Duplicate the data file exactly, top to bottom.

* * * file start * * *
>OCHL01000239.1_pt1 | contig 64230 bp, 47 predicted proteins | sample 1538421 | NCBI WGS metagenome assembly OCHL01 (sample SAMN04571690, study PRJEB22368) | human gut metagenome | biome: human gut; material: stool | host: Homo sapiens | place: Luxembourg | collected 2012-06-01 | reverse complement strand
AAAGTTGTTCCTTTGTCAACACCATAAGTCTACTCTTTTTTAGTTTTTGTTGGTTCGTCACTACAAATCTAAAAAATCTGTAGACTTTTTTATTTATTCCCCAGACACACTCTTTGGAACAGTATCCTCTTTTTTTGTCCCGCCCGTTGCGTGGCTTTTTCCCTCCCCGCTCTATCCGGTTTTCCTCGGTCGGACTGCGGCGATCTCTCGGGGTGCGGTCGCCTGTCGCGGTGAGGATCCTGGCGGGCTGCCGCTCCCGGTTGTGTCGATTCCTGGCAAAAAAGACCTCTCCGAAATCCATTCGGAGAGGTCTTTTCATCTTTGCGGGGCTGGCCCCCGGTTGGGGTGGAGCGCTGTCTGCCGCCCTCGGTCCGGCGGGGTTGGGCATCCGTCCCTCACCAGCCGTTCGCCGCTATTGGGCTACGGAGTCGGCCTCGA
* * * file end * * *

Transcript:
>OCHL01000239.1_pt1 | contig 64230 bp, 47 predicted proteins | sample 1538421 | NCBI WGS metagenome assembly OCHL01 (sample SAMN04571690, study PRJEB22368) | human gut metagenome | biome: human gut; material: stool | host: Homo sapiens | place: Luxembourg | collected 2012-06-01 | reverse complement strand
AAAGTTGTTCCTTTGTCAACACCATAAGTCTACTCTTTTTTAGTTTTTGTTGGTTCGTCACTACAAATCTAAAAAATCTGTAGACTTTTTTATTTATTCCCCAGACACACTCTTTGGAACAGTATCCTCTTTTTTTGTCCCGCCCGTTGCGTGGCTTTTTCCCTCCCCGCTCTATCCGGTTTTCCTCGGTCGGACTGCGGCGATCTCTCGGGGTGCGGTCGCCTGTCGCGGTGAGGATCCTGGCGGGCTGCCGCTCCCGGTTGTGTCGATTCCTGGCAAAAAAGACCTCTCCGAAATCCATTCGGAGAGGTCTTTTCATCTTTGCGGGGCTGGCCCCCGGTTGGGGTGGAGCGCTGTCTGCCGCCCTCGGTCCGGCGGGGTTGGGCATCCGTCCCTCACCAGCCGTTCGCCGCTATTGGGCTACGGAGTCGGCCTCGA